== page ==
The contest chairman names an official timer who keeps an accurate time record of each contestant. The timer is located on the main floor in full view of the contestants and will begin timing each contestant at the start of the prepared oration. The timer should have a stopwatch and time cards displaying the numbers 8, 9 and 10 for the prepared oration. When eight minutes have gone by, the time warning card with the number 8 is placed in full view of the speaker, followed by 9 and 10 accordingly. The same procedure is used during the assigned topic discourse with cards bearing 3, 4 and 5. The contest chairman will announce the time each contestant uses for the prepared oration and the assigned topic immediately after each contestant speaks in front of the judges.
Until their turn to speak, contestants must remain in a private room where other speakers’ discourses cannot be heard. The contest chairman will appoint an individual to supervise each contestant. As the contestants conclude their prepared orations, they must return to a soundproof waiting room. Speakers who conclude their assigned topic discourse may not associate with contestants who have not finished speaking.
Approximately five minutes before the start of the assigned topic discourse, the first contestant will be informed of the assigned topic drawn. He or she retires to privacy under the direction of an individual appointed by the contest chairman; it’s this individual’s duty to see that the contestant doesn’t consult any text matter or notes with any connection to the subject. Contestants may only reference the actual words of the topic provided on the card drawn.
Each succeeding contestant will be called upon in the order that he or she previously appeared. He or she will also, in turn, be informed of the topic of the assigned topic discourse and shall then be escorted to the same privacy provided for the first contestant.
Contestants must give their prepared oration and the assigned topic discourse to receive the scholarship monies to which they are entitled.
What to wear
Uniforms are not permitted. Appropriate business attire is required for all contestants. Contestants may not wear awards and medals from previous competitions.
The American Legion pays travel and lodging expenses for department winners and their chaperones. A chaperone over 21 years of age must accompany each contestant.
The American Legion does not assume liability for personal injury, property damage or loss sustained by any contestant or chaperone en route to or from the contest; however, The American Legion does carry a nominal group accident insurance policy on contestants accepted into the national competition. The American Legion selects an air carrier for contestants' travel.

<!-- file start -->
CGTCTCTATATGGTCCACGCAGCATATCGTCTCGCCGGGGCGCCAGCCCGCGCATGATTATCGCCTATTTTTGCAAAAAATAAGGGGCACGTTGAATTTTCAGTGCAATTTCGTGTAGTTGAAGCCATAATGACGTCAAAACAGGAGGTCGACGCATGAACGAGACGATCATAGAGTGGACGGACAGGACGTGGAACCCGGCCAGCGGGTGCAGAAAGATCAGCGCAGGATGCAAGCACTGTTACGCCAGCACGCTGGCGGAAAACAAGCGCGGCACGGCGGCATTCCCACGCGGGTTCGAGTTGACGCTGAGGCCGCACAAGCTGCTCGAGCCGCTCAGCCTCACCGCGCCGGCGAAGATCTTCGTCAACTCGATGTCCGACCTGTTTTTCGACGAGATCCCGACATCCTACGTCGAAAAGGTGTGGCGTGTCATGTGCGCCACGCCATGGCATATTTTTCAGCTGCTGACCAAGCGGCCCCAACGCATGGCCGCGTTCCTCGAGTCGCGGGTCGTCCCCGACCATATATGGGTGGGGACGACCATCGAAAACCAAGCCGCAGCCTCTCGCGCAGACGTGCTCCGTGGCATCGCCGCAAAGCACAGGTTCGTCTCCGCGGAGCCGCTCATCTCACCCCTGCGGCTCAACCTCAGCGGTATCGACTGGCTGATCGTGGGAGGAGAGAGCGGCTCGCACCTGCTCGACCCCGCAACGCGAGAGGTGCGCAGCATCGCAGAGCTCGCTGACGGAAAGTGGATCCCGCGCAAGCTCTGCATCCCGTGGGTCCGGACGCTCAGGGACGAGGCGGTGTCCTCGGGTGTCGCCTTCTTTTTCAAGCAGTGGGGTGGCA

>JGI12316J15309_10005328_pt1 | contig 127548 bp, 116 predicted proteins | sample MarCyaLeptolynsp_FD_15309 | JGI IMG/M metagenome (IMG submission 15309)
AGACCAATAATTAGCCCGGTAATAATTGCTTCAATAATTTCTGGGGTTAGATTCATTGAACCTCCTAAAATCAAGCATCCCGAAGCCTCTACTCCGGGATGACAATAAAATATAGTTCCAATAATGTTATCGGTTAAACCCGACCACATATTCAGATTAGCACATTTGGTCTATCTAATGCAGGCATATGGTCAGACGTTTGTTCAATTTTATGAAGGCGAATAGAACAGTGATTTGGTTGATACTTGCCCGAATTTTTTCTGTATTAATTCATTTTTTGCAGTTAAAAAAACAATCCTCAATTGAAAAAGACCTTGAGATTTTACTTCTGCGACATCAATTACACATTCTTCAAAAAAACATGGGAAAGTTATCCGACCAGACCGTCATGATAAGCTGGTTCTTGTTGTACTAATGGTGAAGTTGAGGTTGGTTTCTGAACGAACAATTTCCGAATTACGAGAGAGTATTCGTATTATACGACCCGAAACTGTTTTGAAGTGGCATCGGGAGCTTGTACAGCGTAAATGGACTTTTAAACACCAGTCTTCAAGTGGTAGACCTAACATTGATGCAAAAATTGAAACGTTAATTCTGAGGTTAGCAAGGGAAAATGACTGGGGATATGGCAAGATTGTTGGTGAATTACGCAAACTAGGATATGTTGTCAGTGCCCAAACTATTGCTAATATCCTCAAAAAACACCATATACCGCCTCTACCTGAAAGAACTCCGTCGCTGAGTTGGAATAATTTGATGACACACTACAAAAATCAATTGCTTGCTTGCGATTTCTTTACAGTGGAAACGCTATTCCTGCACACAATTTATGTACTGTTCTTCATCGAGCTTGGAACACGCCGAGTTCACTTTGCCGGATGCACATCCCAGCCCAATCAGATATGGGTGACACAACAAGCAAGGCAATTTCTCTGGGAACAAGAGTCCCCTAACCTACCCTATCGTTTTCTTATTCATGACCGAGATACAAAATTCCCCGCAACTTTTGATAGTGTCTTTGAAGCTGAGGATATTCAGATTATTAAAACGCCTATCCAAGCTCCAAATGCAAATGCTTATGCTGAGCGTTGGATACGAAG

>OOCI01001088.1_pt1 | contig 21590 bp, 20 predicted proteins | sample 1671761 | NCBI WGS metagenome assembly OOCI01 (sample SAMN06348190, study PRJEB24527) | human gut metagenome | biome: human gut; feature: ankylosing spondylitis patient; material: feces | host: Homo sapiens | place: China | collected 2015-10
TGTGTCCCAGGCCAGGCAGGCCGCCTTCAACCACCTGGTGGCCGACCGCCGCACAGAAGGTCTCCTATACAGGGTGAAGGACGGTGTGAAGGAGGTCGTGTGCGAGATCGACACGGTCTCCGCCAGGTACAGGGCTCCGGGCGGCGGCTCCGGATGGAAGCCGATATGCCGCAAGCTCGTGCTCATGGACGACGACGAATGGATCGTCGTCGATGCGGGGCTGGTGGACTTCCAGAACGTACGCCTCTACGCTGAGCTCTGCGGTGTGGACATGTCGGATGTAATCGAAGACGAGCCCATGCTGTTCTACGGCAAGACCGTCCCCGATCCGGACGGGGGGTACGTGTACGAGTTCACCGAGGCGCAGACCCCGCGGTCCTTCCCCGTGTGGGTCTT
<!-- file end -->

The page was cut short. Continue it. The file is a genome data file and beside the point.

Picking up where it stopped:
The contest chairman will appoint no fewer than three tabulators for the department finals contest. It's their responsibility to review the judges' scorecards to be certain they are fully tabulated and signed before being submitted for final tabulation.
Judges' scorecards for department finals and the national contest will not be divulged to anyone at the site of the contest. All national contest judges' scorecards become property of The American Legion National Headquarters.
Judges are an important part of the oratorical contest. Their qualifications are carefully considered, as their decisions are final and must be reached without bias. Impartial judging is the key to fairness and success of the program, which selects a national champion.
All department finals and the national contest have five judges, who are not allowed to receive any publicity before the event. During the contest, judges sit in different locations, and each renders his or her final decision without any sort of consultation.
Judges are advised to downgrade contestants who fail to emphasize the prepared oration and the assigned topic discourse on a citizen’s duties and obligations to our government. Judges can downgrade a contestant up to 10 points for failure to speak about the Constitution. The contest chairman will announce any time violations for contestants. A penalty of one point for each minute, or fraction thereof, shall be assessed toward the contestant’s total score.
Following the last assigned topic discourse, the judges, timekeepers, tabulators and contest chairman may proceed to a private room for final review and tabulation.
Television and radio
Live television and radio broadcasts are permitted in all contests, as well as filming, taping or other types of media for later showing, provided:
1. Lighting and other site conditions are the same for all contestants.
2. Filming or broadcasts in no way distract the contestants or interfere with the pre-announced scheduled time of the contest.
3. The normal speaking voice of the contestant is not interfered with or amplified within the auditorium.
4. The American Legion is in no way financially obligated without prior approval.